TC: Which brings me to my next question. In light of everything else you’ve published, what is up with “The Kindness of Strangers”? It seems extraordinarily violent and brutal and frankly I found it difficult to reconcile with the rest of your work, which seems much more preoccupied with the horror that exists off-camera, if you will (e.g. “The Call”, “Aliens on Planet Earth”). Where do you see “Strangers” fitting in? Is it the far extreme of the continuum of your work? Are there other ultra-violent works of yours that simply haven’t been published, or are pending publication? BTW, I enjoyed “Strangers” very much, and this question is not to hector you. I’m simply trying to understand your work more fully.

DD: "The Kindness of Strangers" was written as a challenge: how far can I push myself as a writer? Can I ever get uncomfortable with my subject? The answer is either a yes or a no; "Strangers" didn't make me uncomfortable, but then again, maybe I flinched away in the end. You're right, it is different, and intentionally so. I've written nothing else like it; I don't write much in-your-face horror; I do prefer the off-camera stuff, the "what you don't see is scarier than what you do see" attitude. I don't even like "Strangers" that much; I'm honored it got published—and what a better home than Sex and Murder Magazine?—but, if I consider any single story I've written a work in progress, it's "Strangers." One of these days I'll return to it, and hopefully I'll be able tackle it head-on.


TC: What are you working on currently? Do you have plans for any longer works, like novellas or novels?

DD: I have a couple ideas for novels, but I don't have the time to work on them. Maybe this summer I'll be able to, though to be honest, I've never written anything longer than 120 pages, and that was in the eighth grade (and, as you may have guessed, was complete crap). I tend to lose patience; I write best with deadlines. Maybe I should start setting some, or have someone else set them for me. I'm still writing short stories; I just finished up a semester, so I've got three or four weeks of writing time before the next semester starts (which will be even busier). I'll still be able to squeeze a few stories in next semester, but it'll be tight. I might have to do some writing at work. Or in class. I've done it before.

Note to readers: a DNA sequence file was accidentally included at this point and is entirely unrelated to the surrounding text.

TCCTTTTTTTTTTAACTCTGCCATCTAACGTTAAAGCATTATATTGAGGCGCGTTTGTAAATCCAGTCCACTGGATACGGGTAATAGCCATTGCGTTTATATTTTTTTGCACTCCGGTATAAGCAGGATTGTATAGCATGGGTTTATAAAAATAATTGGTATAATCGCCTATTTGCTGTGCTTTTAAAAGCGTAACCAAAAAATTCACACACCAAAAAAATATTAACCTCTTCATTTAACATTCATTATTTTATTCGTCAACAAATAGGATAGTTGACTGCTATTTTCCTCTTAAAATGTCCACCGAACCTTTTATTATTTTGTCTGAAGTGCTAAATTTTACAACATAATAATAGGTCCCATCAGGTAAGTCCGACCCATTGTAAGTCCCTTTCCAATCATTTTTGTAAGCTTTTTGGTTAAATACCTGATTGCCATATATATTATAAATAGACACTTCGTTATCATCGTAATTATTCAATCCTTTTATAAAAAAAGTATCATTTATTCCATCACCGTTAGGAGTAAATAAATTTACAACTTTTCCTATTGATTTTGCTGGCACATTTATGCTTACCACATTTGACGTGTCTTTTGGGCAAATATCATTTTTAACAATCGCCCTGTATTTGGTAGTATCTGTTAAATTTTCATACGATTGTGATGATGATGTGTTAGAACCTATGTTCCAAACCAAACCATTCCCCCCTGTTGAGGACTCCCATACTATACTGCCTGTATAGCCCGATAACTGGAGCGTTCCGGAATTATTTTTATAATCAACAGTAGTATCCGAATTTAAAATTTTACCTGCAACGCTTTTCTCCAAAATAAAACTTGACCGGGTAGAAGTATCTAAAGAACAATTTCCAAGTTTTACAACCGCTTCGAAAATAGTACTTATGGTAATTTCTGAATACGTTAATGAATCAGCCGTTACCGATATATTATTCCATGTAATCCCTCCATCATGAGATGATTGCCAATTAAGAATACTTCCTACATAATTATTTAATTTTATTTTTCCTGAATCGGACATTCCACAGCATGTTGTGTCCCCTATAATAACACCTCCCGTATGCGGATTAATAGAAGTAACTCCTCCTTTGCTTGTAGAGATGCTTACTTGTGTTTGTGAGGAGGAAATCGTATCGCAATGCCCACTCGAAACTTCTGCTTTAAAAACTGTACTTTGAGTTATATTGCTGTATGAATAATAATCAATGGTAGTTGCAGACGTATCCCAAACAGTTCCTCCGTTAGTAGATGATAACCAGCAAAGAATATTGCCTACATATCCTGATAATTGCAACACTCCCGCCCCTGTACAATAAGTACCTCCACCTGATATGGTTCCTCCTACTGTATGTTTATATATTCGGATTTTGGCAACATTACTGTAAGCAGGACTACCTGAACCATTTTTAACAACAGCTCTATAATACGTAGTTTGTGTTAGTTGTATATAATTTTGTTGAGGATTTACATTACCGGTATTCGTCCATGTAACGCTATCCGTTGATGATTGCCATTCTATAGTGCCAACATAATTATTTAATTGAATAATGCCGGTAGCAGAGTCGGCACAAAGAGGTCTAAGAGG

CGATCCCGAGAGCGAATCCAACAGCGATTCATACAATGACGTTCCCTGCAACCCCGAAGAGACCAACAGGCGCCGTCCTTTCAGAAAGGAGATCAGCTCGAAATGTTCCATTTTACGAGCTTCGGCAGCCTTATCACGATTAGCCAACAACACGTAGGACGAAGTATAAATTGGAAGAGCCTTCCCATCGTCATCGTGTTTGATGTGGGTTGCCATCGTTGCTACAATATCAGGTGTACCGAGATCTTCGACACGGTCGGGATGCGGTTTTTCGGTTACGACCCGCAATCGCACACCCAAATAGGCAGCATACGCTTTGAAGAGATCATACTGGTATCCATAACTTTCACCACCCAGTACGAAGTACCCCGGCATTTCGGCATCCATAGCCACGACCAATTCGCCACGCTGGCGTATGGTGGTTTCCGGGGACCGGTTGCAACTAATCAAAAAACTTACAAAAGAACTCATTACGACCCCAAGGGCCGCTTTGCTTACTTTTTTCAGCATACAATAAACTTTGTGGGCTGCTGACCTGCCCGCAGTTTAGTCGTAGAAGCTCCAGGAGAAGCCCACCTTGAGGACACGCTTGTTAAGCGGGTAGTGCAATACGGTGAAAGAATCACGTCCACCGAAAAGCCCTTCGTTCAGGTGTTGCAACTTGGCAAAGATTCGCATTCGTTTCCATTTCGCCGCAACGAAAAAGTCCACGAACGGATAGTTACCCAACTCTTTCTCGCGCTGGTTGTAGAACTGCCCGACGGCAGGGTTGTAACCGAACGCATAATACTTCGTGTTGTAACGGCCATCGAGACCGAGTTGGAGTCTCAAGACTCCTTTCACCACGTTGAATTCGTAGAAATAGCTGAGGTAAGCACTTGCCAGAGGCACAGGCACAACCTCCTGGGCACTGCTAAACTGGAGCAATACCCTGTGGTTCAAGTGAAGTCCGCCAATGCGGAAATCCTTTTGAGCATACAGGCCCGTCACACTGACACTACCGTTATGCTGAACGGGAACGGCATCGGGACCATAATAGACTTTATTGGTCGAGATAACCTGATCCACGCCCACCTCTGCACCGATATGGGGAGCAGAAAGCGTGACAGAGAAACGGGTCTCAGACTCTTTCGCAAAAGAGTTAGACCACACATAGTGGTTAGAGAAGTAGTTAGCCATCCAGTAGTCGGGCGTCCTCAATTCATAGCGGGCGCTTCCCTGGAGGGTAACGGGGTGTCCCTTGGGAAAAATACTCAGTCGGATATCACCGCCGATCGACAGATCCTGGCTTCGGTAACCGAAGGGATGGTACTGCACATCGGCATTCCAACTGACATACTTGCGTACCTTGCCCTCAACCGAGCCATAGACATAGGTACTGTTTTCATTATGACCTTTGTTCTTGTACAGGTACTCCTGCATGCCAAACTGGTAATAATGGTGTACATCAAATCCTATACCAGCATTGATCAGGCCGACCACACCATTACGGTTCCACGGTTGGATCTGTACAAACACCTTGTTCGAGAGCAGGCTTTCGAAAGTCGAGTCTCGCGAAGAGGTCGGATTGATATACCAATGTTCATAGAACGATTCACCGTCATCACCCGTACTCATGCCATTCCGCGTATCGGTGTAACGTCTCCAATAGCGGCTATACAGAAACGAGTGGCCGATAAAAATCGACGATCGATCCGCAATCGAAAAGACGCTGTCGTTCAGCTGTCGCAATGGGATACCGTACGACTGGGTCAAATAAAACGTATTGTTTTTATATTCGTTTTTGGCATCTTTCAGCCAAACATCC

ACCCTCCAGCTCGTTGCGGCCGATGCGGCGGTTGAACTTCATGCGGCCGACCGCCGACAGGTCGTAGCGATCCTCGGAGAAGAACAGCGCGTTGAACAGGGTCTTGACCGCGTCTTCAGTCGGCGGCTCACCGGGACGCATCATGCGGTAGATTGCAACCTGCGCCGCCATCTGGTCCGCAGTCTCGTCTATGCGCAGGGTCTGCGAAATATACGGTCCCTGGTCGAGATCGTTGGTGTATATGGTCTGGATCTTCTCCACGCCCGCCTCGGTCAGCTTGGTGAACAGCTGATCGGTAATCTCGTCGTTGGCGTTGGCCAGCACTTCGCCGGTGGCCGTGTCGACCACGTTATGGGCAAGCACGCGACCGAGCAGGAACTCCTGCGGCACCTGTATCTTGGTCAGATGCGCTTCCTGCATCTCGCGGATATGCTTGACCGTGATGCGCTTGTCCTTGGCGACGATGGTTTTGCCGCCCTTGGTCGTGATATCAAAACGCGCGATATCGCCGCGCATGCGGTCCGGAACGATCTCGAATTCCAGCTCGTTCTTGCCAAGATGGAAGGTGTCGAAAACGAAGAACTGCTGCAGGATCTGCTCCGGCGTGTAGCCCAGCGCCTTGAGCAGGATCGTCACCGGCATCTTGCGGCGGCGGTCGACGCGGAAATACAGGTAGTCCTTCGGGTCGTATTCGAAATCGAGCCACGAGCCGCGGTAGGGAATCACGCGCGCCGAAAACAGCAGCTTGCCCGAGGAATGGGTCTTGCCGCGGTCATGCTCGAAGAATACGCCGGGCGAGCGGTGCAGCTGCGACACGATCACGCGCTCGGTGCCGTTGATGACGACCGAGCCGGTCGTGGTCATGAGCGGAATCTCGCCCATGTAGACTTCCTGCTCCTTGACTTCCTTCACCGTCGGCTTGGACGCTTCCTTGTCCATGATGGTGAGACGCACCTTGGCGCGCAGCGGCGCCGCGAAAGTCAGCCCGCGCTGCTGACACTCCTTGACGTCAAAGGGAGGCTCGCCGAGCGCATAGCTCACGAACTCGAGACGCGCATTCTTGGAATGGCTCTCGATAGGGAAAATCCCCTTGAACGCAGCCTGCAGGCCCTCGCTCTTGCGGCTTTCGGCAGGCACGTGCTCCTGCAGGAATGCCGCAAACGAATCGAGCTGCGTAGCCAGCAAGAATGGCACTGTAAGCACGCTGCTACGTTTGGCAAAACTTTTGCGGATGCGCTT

TC: Who are you reading right now? Who’s really knocking you out?

DD: I'm currently reading Let the Right One In by John Ajvide Lindqvist. I saw the movie and figured I had to read the book as well; it's pretty good, really. Very atmospheric, very dark. I'd compare it to Romeo & Juliet: that cynical, holy-crap-this-ain't-gonna-end-well love story. I've got a few more Cormac McCarthy books to go; working through Raymond Carver's complete short stories. I'm gonna give Ellis's American Psycho another shot; I put it down about halfway through last time, but I love the film so much, I'm gonna suck it up and go for it again. There's really not one author I'm focusing on, though; I try to diversify my reading as much as possible. I mean, I also have a book on physics written by Einstein. And The Egyptian Book of the Dead. And then there's Thinner, the one Stephen King book I have yet to read. All of it impacts me, of course; I read for pleasure, but I also read to learn. Usually the two go hand-in-hand, thank God.

Daniel Davis' published works:
Dry Spell
The Guitar Man
In the Pines
The Call
A Body in the Grass
The Girl Down Front
Alien Life on Planet Earth
My Friend Richie, He's a Robot
The Kindness of Strangers

You can visit Daniel's blog here.